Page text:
Nursing home abuse may come as a shock to many people who have little experience with nursing home facilities, but statistics show that the overwhelming majority of nursing home facilities have been cited for various forms of abuse and many of them for numerous violations of state and federal regulations. One common form of nursing home abuse is malnutrition.
Malnutrition is simply not getting the food and nutrition your body requires. While seniors may not eat as much as younger individuals, they still need the same vital nutrients as everyone else. Because of understaffing, cutbacks to increase profits, or plain neglect, many seniors are either not getting the food they need or receiving adequate nutritional meals. One study shows that 35% to 85% of seniors in long-term nursing facilities are not getting the nutrition they need and are considered malnourished.
Seniors suffer more readily when not being fed properly and are highly susceptible to dehydration and physical weakness that can quickly lead to physical and mental decline. When in a weakened state, seniors are prone to falls from dizziness or muscle atrophy. Many elderly residents suffer from osteoporosis, a common age-related affliction, where your bones are highly vulnerable to being broken, even in a simple fall. Hip fractures from falls in nursing homes are very common. If injured, a senior has a high risk of sustaining an infection that leads to complications, increased medical expenses and more significantly, a diminished quality of life.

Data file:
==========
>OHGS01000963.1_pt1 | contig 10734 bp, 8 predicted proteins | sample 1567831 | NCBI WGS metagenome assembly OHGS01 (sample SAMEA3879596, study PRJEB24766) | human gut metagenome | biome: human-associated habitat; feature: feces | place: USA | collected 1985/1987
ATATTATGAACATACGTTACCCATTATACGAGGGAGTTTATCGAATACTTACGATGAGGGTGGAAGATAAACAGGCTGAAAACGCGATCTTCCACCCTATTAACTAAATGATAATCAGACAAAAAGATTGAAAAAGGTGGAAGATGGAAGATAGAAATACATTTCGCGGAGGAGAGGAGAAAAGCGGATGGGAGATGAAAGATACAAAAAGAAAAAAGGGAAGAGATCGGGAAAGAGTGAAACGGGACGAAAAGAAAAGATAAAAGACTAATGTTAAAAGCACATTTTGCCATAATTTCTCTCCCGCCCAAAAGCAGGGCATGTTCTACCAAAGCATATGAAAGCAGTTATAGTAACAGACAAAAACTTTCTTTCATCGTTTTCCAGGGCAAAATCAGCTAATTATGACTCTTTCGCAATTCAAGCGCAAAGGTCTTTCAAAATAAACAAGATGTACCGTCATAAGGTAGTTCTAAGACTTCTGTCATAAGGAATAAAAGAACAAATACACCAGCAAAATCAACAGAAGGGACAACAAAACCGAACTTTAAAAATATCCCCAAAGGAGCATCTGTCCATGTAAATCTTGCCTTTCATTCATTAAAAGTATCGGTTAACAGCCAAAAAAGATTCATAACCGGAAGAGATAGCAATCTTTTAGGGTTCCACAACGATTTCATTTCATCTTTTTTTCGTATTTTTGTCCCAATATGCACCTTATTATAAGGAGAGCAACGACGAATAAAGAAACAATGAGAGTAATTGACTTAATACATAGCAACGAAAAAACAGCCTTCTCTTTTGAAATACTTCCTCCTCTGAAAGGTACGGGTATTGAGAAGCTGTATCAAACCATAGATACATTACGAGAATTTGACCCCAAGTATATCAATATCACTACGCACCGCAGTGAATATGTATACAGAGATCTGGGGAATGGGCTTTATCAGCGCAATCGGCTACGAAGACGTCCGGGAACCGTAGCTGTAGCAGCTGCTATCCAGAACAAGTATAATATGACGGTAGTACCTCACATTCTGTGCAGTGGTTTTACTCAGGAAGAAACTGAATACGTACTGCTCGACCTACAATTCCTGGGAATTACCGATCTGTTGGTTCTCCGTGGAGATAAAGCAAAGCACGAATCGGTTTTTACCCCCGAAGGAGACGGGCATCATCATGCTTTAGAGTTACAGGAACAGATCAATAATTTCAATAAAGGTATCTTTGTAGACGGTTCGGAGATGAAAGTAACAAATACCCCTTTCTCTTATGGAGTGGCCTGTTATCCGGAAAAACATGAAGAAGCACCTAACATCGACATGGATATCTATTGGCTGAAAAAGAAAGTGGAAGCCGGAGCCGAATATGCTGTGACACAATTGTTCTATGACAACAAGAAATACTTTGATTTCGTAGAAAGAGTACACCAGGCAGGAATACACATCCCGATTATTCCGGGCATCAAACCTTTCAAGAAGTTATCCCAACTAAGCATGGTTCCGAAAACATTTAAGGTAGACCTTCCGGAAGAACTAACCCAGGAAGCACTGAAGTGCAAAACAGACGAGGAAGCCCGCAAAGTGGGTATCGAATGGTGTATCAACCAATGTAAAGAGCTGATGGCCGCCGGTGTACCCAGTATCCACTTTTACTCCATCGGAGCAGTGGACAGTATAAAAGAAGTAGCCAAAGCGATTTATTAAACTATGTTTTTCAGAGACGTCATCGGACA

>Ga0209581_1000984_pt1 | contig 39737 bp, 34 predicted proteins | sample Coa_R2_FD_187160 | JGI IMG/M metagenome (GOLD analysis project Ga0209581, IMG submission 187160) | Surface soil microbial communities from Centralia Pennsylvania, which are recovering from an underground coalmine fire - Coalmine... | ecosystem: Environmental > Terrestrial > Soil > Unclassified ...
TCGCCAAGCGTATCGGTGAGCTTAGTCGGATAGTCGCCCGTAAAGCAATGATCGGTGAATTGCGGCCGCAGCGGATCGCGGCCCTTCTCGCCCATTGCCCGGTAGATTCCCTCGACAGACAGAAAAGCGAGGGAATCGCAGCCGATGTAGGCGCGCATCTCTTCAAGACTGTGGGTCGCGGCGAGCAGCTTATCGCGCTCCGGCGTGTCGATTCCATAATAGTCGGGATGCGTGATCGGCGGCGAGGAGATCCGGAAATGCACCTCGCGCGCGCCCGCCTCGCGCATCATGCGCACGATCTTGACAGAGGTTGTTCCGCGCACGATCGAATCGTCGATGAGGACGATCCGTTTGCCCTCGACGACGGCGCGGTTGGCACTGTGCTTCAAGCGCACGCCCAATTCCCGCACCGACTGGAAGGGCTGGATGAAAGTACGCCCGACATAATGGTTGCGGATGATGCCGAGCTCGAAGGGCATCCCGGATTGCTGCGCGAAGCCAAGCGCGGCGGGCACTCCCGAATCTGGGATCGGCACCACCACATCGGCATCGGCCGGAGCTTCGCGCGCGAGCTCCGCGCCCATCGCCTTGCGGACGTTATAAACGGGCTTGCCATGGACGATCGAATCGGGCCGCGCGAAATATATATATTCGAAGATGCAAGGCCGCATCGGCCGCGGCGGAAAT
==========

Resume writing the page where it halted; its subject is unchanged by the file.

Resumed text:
While some cases of malnutrition appear intentional on the part of the nursing home as they cut costs or have staff that cares little about an individual resident’s needs, it is often the fault of understaffing. Certified nursing assistants are usually responsible for feeding and ensuring that a resident’s meal is in accordance with their plan but these staff members are usually overwhelmed. The New York Times reports that an overwhelming majority of nursing homes are understaffed and one nurse’s aide may be responsible for 15 or 20 residents while they should be only handling 2 or 3. There is also the problem of turnover and finding trained staff. Nursing home jobs are difficult and low paying and turnover rates in most facilities are as high as 93%.
Under Massachusetts law, nursing home staff are required by law to report to authorities any observed signs of abuse, which includes physical, sexual, emotional, financial and self-neglect. Under-reporting of nursing home abuse is widely suspected.
Signs of Malnutrition in the Elderly
Anyone who has a loved one in a nursing home should scrutinize the care being provided and especially be concerned about the food they are receiving. Consider an occasional stay with your loved one and have a meal with them in their room if they are not ambulatory or in the dining hall. You can judge for yourself the quality of the food. Many seniors have special dietary restrictions so it is vital that the facility is adhering to the medical and meal plan specially tailored for him or her.